For the last couple of months, Dorothy Woodend and I have have taken a "Gladrags" pledge to only wear clothes designed, cut and sewn locally. We figured we'd be doing our parts to strengthen the local economy without encouraging the burning of all those fossil fuels it takes to ship material and finished clothes around the world. That would earn us a little guilt-free and hedonistic pat on our backs, no?
Well, nothing's so simple. The more I looked into the ethics of global fashion, the more I became aware that, even when fabrics are turned into clothes and sold close to home, they've likely been produced far, far away, with their creation involving a murky soup of pesticides, dyes, fossil fuels and waste.
Consider our "natural" friend cotton, for example. Twenty-five percent of agricultural pesticides are used on cotton, causing major water pollution, chronic illness in farm workers and devastating impacts on wildlife. In the United States, cancer rates in states that produce cotton are significantly higher than in neighboring states that do not. The acidic chemicals used to process synthetic fabrics find their way into our rivers and streams, lowering the pH and destroying ecosystems.
So what's the best way to cut down on the damage to the planet and people caused by the global assembly line of fabric manufacturing?
Option one: stop wearing clothes. But it's a little cold in BC.
The next best thing is to join Dorothy Woodend on her thrift store hunt.
Next best is recycled fabric. Sans Soucie, a Vancouver designer, makes all of her clothes from recycled nylon stockings. And Tanya Berger, another Vancouver designer, buys items from used clothing stores and reconstructs them.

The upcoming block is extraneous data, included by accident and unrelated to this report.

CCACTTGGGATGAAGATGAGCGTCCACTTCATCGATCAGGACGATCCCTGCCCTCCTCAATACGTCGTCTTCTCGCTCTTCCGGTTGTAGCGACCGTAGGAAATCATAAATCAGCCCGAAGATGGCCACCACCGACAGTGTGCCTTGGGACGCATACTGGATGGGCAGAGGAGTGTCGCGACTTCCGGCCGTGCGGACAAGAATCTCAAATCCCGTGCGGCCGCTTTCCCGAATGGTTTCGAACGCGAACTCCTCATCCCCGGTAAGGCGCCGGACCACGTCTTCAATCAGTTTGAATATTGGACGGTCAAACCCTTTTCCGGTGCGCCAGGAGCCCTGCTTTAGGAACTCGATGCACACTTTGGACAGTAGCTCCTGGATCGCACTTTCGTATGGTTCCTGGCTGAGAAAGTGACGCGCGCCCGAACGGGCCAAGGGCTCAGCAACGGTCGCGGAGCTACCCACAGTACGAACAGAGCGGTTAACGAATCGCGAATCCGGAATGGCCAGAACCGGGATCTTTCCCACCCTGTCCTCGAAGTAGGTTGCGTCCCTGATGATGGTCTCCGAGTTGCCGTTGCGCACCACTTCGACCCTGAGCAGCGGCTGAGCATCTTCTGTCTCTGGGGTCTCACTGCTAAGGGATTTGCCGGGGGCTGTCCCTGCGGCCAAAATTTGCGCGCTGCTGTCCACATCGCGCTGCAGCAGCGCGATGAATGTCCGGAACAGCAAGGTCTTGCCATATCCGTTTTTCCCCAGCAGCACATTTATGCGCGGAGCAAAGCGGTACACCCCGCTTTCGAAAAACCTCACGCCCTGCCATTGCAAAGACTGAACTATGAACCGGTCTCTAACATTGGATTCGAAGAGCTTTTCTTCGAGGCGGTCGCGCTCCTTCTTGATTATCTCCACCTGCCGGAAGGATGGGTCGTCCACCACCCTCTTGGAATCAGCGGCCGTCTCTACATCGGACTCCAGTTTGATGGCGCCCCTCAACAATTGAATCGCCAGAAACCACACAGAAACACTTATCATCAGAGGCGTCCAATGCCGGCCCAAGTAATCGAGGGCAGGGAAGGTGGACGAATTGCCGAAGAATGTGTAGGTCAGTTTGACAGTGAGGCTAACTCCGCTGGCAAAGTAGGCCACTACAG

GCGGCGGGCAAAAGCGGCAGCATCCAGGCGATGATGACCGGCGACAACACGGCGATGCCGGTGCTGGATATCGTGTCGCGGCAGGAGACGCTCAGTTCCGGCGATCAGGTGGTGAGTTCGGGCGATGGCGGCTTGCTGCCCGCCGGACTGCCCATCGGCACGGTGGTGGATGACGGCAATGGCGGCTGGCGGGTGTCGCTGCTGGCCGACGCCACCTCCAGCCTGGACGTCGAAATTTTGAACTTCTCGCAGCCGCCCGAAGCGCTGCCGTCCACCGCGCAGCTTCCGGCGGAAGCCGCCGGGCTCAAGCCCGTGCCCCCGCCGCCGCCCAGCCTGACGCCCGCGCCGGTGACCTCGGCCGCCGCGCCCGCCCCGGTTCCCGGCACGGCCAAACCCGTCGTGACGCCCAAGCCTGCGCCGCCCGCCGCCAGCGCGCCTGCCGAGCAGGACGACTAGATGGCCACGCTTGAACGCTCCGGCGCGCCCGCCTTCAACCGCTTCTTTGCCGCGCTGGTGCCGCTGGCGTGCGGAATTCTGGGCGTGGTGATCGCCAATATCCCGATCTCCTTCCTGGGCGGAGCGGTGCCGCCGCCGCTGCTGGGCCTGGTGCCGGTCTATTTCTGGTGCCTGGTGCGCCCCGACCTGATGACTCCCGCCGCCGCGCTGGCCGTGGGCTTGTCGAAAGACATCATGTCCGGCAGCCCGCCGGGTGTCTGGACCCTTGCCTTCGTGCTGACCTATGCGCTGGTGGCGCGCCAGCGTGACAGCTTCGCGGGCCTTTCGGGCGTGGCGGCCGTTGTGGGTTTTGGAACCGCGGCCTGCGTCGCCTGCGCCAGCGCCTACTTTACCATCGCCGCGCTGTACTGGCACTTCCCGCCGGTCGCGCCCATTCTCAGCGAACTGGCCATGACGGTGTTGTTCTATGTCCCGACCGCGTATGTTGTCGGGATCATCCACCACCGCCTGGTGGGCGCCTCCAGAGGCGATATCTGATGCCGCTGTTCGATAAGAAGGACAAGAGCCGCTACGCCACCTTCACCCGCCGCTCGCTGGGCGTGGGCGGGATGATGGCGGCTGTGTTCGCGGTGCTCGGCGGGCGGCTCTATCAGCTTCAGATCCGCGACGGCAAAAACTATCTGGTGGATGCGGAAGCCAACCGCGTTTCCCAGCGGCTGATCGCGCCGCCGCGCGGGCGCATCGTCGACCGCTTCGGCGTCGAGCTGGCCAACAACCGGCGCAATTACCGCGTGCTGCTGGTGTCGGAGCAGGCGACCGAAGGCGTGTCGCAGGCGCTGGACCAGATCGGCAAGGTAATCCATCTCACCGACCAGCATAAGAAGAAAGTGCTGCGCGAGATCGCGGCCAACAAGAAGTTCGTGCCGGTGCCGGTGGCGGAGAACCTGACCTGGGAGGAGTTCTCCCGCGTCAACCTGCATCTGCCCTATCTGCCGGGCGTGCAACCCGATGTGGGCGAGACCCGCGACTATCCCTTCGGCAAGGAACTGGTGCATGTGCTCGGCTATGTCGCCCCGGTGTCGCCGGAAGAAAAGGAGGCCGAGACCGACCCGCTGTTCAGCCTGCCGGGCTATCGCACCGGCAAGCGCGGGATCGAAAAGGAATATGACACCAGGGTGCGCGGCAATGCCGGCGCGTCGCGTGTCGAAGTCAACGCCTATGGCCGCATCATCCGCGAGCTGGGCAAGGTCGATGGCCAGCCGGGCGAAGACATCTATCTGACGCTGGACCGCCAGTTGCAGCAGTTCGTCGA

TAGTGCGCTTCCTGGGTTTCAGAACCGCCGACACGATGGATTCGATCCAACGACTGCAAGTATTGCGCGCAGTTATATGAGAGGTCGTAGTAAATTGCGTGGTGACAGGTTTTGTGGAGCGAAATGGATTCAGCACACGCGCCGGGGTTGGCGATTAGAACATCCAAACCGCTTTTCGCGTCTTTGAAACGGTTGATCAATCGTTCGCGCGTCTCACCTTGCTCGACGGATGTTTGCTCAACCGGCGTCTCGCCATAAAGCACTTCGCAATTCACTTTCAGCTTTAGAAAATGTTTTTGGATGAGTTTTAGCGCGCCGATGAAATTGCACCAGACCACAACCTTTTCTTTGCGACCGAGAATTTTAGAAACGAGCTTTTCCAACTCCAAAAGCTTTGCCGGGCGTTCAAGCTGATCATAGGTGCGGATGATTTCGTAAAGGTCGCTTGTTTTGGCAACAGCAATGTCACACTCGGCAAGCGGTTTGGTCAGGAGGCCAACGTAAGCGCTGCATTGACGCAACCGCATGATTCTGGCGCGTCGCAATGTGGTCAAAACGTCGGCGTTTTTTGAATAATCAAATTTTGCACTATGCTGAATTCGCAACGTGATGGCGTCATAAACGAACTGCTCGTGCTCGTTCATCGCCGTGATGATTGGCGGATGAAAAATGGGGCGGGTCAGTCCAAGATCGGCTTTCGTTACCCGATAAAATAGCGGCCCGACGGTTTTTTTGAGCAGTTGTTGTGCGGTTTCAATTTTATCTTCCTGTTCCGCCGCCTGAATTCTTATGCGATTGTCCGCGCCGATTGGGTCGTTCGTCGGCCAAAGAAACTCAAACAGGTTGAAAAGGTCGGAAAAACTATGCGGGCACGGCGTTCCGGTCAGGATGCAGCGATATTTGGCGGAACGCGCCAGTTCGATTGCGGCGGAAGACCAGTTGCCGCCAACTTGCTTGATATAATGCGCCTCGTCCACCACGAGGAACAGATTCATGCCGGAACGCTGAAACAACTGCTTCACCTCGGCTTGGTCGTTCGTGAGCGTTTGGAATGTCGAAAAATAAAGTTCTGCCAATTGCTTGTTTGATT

Great. But if you're not crazy about their styles, you're kind of hooped.
The next best thing is sustainable fabric and there's lots of hype around this right now.
Just last spring, New York fashion week made its first eco-friendly splash. Designers like Diane vonFurstenberg, Oscar de la Renta and Imitation of Christ sent models down the runway wearing bamboo, hemp, lempur, soy and seacell. Sounds great, but they overstretch my measly fashion budget by, oh, several hundred times. And though I might like them, these are all designers who make clothes designed to be obsolete, style-wise, within a season.
What else? Well, there's organics which has also been slow to take off due to the high price (the fabric is usually at least double the cost of non-organic). Recently, Wal-Mart introduced a yoga outfit made of organic cotton. It sold 190,000 units at 290 stores in 10 weeks. As a result, Wal-Mart is now the largest purchaser of organic cotton in the world.
Wal-Mart made these organic clothes more affordable than organic clothes in the past. And Business Week reported that CEO Scott bragged about stocking organic cotton yoga outfits. "We sold out in just 10 weeks...by using organic cotton instead of regular cotton; we saved the equivalent of two jumbo jets of pesticides."
But wearing Wal-Mart organic cotton isn't quite style nirvana, nor do I want my solution to come from big box land. So since neither local nor corporate is quite the answer, I'm still looking.
I found out lots of local designers are now using sustainable fabric. Hemp clothing that looks as sexy as a potato sack isn't all that's on offer, apparently. Soy, bamboo and hemp don't require pesticides, so they're not as damaging to the environment, according to Susan and Yves Gagnon who own Syka Fabrics based in Mission, BC.
Gagnon says like organic food in its early days, for a while it was hard to be sure of what you're getting. Syka's soy and bamboo knits are from mills that are certified by OKO-Tex. And some of their other fabrics come from mills certified by ISO 14000, two very reliable bodies that certify environmental and human rights standards.